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Ural owl

Strix uralensis

Photo: Ural owl
Weights and measures
Length 60 cm
Weight from 540 to 1200 g
State of endangerment
Animal description
The Ural Owl (Strix uralensis) is a captivating species of owl belonging to the Strigidae family, which encompasses true owls characterized by their distinctive facial discs and asymmetrical ears. Native to the expansive forests of Europe and Asia, particularly thriving in the Ural Mountains from which it derives its name, this owl has adapted to a wide range of forested habitats, from the lowlands to the subalpine zones.

Physical Description:
The Ural Owl is a large bird, with a body length typically ranging from 50 to 62 cm (19.7 to 24.4 inches) and a wingspan that can reach up to 115 to 125 cm (45 to 49 inches). It possesses a robust build, with a rounded head devoid of ear tufts, a feature that distinguishes it from some other owl species. Its plumage is predominantly a soft grey with white and darker streaks and spots, providing excellent camouflage against the bark of trees. The facial disc is more pale and distinct, aiding in its nocturnal hunting by funneling sounds to its ears. The eyes are deep and dark, set against a backdrop of a somewhat heart-shaped face, and its beak is sharp and hooked, typical of raptorial birds.

Habitat and Distribution:
Ural Owls are found across a broad swathe of the northern Palearctic region, from Scandinavia across Russia to Japan. Their preferred habitats are extensive, mature forests with a mix of deciduous and coniferous trees, offering both ample hunting grounds and suitable nesting sites. They are adaptable birds that can also be found in smaller woodlands, parklands, and even in urban areas with sufficient tree cover.

Diet and Hunting Behavior:
Primarily nocturnal, Ural Owls embark on hunting forays from dusk till dawn. Their diet is varied and includes a wide range of prey, from small mammals like voles, mice, and shrews to birds, insects, and occasionally fish. They hunt from a perch, using their acute hearing and night vision to detect prey before swooping down silently to capture it with their powerful talons.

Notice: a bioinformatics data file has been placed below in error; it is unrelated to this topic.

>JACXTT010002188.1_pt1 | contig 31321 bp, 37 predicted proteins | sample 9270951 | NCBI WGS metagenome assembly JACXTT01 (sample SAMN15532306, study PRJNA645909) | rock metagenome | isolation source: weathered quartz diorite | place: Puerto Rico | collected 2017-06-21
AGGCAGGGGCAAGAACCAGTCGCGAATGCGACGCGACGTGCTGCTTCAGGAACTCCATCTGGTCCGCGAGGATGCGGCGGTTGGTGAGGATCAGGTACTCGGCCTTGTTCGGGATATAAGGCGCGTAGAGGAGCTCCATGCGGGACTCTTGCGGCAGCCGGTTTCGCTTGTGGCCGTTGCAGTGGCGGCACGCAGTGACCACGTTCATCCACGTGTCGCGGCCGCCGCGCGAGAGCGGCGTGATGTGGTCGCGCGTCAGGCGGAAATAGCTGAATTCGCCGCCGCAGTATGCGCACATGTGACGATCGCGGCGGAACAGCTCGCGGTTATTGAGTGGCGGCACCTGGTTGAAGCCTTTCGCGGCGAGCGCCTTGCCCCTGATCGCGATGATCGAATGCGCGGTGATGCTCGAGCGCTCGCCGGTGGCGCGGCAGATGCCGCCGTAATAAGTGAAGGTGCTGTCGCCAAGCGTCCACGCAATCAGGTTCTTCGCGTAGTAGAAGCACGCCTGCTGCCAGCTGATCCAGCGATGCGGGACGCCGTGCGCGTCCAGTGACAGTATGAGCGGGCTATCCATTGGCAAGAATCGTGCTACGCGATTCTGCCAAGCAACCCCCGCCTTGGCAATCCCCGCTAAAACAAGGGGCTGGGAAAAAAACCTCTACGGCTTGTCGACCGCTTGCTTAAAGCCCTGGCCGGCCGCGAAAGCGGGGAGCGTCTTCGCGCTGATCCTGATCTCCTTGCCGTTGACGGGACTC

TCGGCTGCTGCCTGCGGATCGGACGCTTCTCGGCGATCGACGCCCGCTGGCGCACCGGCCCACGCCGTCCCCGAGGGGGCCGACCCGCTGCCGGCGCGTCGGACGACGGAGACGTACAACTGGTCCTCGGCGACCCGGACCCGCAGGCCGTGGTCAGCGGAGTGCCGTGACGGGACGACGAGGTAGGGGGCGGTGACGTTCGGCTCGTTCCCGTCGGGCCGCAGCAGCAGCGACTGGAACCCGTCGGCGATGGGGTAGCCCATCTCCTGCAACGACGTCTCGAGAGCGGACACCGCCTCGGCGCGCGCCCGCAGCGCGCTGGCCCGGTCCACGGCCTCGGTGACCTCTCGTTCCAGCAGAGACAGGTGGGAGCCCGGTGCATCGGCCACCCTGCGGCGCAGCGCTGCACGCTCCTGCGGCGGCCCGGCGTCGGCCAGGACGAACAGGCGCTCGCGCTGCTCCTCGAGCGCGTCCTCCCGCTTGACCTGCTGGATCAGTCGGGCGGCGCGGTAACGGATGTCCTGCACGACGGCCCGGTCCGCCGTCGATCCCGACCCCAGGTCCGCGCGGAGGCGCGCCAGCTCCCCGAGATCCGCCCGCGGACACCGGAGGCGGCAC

Reproduction and Lifespan:
The breeding season for Ural Owls begins in early spring. They are monogamous birds, often forming long-term pair bonds. Nests are typically located in tree cavities, old nests of other large birds, or on specially designed platforms. The female lays between 2 to 5 eggs, which she incubates for about a month while being fed by the male. Once hatched, the chicks are altricial, requiring several weeks of care before they are ready to fledge. Juveniles will remain dependent on their parents for a few more months. Ural Owls can live up to 15 years in the wild, though survival rates are influenced by factors such as predation, habitat loss, and human activity.

Conservation Status:
Currently, the Ural Owl is classified as Least Concern by the International Union for Conservation of Nature (IUCN), thanks to its wide distribution and stable population sizes in many areas. However, they face threats from habitat destruction, particularly logging and the fragmentation of forest areas, which impact their hunting and nesting sites. Conservation efforts are focused on habitat preservation and management, including the maintenance of old-growth forests and the erection of nest boxes to support breeding populations.

In conclusion, the Ural Owl is a remarkable bird, embodying the mystery and majesty of the nocturnal forest. Its presence is a testament to the health and complexity of forest ecosystems, and its conservation is crucial for maintaining the biodiversity of these habitats.
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